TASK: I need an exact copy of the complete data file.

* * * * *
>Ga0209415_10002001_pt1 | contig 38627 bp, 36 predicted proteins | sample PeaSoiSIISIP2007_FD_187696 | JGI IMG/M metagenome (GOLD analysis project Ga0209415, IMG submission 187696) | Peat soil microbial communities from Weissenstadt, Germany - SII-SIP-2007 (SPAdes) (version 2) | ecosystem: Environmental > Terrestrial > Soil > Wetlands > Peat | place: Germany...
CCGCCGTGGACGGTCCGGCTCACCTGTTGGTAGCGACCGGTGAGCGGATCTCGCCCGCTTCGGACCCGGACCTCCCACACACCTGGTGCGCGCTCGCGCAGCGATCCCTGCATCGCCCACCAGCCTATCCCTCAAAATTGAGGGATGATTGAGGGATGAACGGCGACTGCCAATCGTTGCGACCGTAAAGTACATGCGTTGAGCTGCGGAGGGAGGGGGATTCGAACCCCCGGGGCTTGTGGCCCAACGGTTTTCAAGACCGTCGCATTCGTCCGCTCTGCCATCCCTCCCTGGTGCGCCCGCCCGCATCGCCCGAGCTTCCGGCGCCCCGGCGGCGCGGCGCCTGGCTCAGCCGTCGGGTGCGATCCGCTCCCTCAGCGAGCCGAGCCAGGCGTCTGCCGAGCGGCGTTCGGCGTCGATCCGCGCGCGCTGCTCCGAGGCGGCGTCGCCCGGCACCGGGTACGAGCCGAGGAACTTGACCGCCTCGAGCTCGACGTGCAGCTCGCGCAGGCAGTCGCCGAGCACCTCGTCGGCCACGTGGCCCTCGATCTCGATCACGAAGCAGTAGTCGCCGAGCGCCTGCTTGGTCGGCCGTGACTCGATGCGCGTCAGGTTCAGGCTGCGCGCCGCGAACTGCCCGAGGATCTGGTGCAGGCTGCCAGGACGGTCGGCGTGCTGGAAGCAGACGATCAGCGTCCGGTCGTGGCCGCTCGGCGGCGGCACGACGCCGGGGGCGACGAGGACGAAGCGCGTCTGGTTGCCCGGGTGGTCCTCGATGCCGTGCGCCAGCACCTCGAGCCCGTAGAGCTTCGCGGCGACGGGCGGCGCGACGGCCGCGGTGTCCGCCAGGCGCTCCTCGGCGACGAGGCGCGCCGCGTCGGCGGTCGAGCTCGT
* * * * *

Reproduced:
>Ga0209415_10002001_pt1 | contig 38627 bp, 36 predicted proteins | sample PeaSoiSIISIP2007_FD_187696 | JGI IMG/M metagenome (GOLD analysis project Ga0209415, IMG submission 187696) | Peat soil microbial communities from Weissenstadt, Germany - SII-SIP-2007 (SPAdes) (version 2) | ecosystem: Environmental > Terrestrial > Soil > Wetlands > Peat | place: Germany...
CCGCCGTGGACGGTCCGGCTCACCTGTTGGTAGCGACCGGTGAGCGGATCTCGCCCGCTTCGGACCCGGACCTCCCACACACCTGGTGCGCGCTCGCGCAGCGATCCCTGCATCGCCCACCAGCCTATCCCTCAAAATTGAGGGATGATTGAGGGATGAACGGCGACTGCCAATCGTTGCGACCGTAAAGTACATGCGTTGAGCTGCGGAGGGAGGGGGATTCGAACCCCCGGGGCTTGTGGCCCAACGGTTTTCAAGACCGTCGCATTCGTCCGCTCTGCCATCCCTCCCTGGTGCGCCCGCCCGCATCGCCCGAGCTTCCGGCGCCCCGGCGGCGCGGCGCCTGGCTCAGCCGTCGGGTGCGATCCGCTCCCTCAGCGAGCCGAGCCAGGCGTCTGCCGAGCGGCGTTCGGCGTCGATCCGCGCGCGCTGCTCCGAGGCGGCGTCGCCCGGCACCGGGTACGAGCCGAGGAACTTGACCGCCTCGAGCTCGACGTGCAGCTCGCGCAGGCAGTCGCCGAGCACCTCGTCGGCCACGTGGCCCTCGATCTCGATCACGAAGCAGTAGTCGCCGAGCGCCTGCTTGGTCGGCCGTGACTCGATGCGCGTCAGGTTCAGGCTGCGCGCCGCGAACTGCCCGAGGATCTGGTGCAGGCTGCCAGGACGGTCGGCGTGCTGGAAGCAGACGATCAGCGTCCGGTCGTGGCCGCTCGGCGGCGGCACGACGCCGGGGGCGACGAGGACGAAGCGCGTCTGGTTGCCCGGGTGGTCCTCGATGCCGTGCGCCAGCACCTCGAGCCCGTAGAGCTTCGCGGCGACGGGCGGCGCGACGGCCGCGGTGTCCGCCAGGCGCTCCTCGGCGACGAGGCGCGCCGCGTCGGCGGTCGAGCTCGT